The studies presented here demonstrate for the first time that during primary infection of endothelial cells, KSHV-induced ROS promote KSHV entry and the amplification of the initial host signal cascade, including EphA2, FAK, and Src. This amplification loop is probably essential for sustained EphA2, FAK, and Src phosphorylation, which in turn contributes to the downstream signal cascades that are essential for the translocation of the virus to LRs, actin cytoskeleton rearrangement, bleb formation, macropinocytic entry of KSHV, and the establishment of infection (). EphA2 has been shown to be associated with integrin-associated signaling during KSHV infection (14
), and the involvement of ROS in modulating integrin translocation into LRs, EphA2 activation, FAK and Src signaling, and KSHV entry reveals new insights into the amplification loop necessary for virus entry.
Fig 10 Schematic depicting the induction of ROS by KSHV early during primary infection of endothelial cells to promote virus entry. KSHV initially binds and interacts with heparan sulfate, integrins (α3β1, αVβ3, αVβ5), (more ...)
Accumulating evidence has suggested an important role for ROS and oxidative stress during viral infection (56
). It is known that virus binding and entry activate several secondary messengers and signaling pathways. We observed a 1.5-fold increase in ROS production at early time points following KSHV infection and a 2.5-fold increase at 24 h p.i. The kinetics and fold increases were comparable to those observed in other viral infections. It has been shown that during adenovirus 5 (Ad5) infection, ROS production increases rapidly following lysosomal rupture (57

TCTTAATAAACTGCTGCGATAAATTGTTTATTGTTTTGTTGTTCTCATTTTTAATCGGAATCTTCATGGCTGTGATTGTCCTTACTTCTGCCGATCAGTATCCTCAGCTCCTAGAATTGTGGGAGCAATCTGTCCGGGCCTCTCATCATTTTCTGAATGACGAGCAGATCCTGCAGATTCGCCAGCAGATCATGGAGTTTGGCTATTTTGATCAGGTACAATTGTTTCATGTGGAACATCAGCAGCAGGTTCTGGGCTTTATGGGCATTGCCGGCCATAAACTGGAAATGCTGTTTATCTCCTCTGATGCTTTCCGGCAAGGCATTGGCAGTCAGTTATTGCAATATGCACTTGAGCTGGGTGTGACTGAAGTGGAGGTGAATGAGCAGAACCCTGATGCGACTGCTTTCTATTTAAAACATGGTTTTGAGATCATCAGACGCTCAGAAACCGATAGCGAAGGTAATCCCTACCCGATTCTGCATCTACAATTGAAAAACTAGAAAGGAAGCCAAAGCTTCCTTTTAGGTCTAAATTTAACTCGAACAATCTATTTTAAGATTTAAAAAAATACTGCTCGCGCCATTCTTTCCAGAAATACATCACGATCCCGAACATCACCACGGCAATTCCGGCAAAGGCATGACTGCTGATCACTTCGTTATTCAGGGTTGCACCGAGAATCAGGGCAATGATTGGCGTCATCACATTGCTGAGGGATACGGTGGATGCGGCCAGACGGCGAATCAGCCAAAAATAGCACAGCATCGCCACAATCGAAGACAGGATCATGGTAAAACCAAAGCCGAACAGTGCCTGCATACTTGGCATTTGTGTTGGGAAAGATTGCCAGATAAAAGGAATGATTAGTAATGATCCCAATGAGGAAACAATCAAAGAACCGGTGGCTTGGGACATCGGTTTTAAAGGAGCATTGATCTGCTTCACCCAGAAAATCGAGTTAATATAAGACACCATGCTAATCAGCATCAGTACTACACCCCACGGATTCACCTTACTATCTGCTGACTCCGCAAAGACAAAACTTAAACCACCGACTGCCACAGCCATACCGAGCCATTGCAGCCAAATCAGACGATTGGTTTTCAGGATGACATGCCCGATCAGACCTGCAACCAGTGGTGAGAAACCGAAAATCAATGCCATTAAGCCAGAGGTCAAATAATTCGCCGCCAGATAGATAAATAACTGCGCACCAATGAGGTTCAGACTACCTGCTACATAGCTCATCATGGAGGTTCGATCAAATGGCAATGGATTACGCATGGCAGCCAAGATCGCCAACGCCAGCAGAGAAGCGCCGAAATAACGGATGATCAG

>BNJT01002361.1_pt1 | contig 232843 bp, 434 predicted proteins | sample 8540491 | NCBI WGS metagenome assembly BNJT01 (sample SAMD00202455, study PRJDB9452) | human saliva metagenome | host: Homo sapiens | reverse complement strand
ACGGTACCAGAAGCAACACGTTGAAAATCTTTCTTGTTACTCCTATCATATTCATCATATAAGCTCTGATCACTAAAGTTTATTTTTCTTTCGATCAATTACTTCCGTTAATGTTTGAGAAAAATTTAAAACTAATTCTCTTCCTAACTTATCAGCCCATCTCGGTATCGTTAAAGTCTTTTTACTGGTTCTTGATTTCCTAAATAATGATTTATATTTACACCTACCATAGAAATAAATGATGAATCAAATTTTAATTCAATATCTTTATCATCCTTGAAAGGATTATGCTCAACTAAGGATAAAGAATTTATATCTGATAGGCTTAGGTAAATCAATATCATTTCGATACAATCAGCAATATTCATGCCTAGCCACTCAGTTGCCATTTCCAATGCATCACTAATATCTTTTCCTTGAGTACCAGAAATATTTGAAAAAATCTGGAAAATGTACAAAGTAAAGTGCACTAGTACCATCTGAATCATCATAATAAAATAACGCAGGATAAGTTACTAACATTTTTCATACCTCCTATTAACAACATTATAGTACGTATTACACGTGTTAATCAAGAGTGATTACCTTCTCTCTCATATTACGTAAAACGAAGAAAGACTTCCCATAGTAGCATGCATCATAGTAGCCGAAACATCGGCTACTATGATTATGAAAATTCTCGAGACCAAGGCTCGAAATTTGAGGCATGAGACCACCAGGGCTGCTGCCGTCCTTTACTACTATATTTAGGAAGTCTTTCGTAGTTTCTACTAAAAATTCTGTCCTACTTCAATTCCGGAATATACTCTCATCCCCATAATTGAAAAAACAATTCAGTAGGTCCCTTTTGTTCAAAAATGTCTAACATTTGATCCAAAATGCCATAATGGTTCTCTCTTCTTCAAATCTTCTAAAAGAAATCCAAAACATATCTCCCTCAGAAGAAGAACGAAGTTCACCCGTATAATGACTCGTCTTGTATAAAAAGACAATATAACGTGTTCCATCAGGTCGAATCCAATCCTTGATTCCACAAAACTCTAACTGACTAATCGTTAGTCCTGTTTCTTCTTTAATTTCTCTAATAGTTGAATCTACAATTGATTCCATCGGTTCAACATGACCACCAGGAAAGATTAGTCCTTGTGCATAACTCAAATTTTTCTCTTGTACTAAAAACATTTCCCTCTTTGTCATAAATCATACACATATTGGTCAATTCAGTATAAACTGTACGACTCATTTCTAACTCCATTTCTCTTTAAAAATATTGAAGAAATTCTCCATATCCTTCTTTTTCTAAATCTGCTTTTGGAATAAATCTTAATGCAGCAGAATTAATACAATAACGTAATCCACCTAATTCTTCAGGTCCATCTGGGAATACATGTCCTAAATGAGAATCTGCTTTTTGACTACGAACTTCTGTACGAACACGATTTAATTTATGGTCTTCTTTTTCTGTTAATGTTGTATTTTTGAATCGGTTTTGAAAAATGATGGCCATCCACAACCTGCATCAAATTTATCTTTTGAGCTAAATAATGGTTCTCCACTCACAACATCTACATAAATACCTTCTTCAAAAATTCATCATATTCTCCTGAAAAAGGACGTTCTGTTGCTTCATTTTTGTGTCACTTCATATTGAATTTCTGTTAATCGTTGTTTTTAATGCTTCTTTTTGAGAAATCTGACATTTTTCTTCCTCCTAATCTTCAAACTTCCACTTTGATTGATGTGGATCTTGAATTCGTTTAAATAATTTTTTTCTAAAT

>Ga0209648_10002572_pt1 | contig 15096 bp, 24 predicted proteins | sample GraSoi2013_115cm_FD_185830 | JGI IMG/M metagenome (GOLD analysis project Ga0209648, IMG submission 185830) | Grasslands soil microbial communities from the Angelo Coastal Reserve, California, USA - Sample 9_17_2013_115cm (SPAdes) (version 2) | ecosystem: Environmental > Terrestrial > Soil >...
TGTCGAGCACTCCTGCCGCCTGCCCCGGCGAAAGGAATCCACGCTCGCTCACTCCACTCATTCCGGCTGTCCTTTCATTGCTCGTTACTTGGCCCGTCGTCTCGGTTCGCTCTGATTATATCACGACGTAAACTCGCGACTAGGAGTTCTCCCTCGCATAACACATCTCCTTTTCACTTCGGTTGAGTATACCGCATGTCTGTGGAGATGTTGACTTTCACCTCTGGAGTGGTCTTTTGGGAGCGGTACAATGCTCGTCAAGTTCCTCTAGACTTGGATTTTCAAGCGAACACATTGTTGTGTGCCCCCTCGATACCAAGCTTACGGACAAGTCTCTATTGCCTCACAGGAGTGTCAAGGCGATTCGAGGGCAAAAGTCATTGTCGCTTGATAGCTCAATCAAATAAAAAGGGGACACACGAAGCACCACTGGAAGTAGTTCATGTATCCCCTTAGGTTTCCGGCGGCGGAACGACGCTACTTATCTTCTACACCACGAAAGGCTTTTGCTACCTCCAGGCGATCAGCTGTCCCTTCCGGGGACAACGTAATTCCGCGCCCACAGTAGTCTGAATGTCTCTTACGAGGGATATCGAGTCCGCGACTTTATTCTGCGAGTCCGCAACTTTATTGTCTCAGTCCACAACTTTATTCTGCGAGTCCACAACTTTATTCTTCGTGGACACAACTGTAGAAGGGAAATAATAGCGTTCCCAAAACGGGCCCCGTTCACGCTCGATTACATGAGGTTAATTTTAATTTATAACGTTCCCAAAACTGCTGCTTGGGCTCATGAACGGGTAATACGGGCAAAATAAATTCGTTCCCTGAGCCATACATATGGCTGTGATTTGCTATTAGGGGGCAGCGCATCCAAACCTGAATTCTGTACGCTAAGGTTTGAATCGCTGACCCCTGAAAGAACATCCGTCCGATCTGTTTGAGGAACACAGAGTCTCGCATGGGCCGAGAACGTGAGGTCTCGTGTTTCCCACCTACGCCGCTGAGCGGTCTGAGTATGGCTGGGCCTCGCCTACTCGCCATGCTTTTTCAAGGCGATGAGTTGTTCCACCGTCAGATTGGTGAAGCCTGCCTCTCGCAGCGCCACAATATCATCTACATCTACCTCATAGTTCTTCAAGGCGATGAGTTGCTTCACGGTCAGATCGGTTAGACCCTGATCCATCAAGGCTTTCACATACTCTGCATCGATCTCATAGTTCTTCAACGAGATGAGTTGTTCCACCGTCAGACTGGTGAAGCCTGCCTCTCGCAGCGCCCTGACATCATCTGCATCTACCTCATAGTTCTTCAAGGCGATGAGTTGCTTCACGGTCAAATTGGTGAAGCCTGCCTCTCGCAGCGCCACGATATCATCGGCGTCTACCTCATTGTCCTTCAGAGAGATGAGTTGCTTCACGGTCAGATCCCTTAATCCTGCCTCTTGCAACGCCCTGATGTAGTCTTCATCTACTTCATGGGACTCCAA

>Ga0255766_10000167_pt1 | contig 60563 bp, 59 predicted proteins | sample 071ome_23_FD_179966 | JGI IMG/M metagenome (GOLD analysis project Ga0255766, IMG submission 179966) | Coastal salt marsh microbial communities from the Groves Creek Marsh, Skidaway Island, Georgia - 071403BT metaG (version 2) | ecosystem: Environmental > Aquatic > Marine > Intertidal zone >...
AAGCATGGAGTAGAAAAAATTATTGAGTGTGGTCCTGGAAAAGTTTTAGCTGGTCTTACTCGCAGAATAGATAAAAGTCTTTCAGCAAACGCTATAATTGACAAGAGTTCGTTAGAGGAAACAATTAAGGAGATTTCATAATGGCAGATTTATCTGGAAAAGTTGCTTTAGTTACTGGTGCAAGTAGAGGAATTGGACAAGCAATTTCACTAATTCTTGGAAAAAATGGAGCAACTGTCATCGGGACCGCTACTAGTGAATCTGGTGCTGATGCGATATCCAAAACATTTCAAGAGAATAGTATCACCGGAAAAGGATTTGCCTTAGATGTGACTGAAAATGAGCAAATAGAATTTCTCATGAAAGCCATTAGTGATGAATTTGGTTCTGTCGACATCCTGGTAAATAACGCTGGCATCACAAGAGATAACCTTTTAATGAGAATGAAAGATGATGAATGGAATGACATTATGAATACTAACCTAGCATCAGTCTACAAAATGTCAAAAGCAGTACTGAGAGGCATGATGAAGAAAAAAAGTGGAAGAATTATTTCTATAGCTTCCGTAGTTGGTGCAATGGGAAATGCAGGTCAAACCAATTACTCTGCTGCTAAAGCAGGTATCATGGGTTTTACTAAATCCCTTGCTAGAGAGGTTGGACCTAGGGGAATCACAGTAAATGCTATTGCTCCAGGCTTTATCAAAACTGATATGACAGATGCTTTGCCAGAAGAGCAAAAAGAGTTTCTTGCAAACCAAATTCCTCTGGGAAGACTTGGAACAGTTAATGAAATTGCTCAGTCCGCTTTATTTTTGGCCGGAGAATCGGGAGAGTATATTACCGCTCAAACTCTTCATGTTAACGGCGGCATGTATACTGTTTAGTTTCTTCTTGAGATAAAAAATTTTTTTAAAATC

). Within 15 min of infection, Ad5 induced ROS production that was maintained at a ca. 2-fold increase for more than 2 h p.i (58
). In addition, a recent study demonstrated that enterovirus 71 (EV71) increased ROS production as early as 30 min p.i. (59
). This study also indicated that EV71 increased ROS production following its binding to integrin β1, Rac1, and NADPH oxidase (59
). In results similar to ours, ROS were also found to be induced by several herpesviruses. Herpes simplex virus 1 (HSV-1) entry and replication induce ROS production, lasting for a prolonged period, as early as 1 h p.i. (60
), and glycoprotein gJ has been shown to induce ROS production (61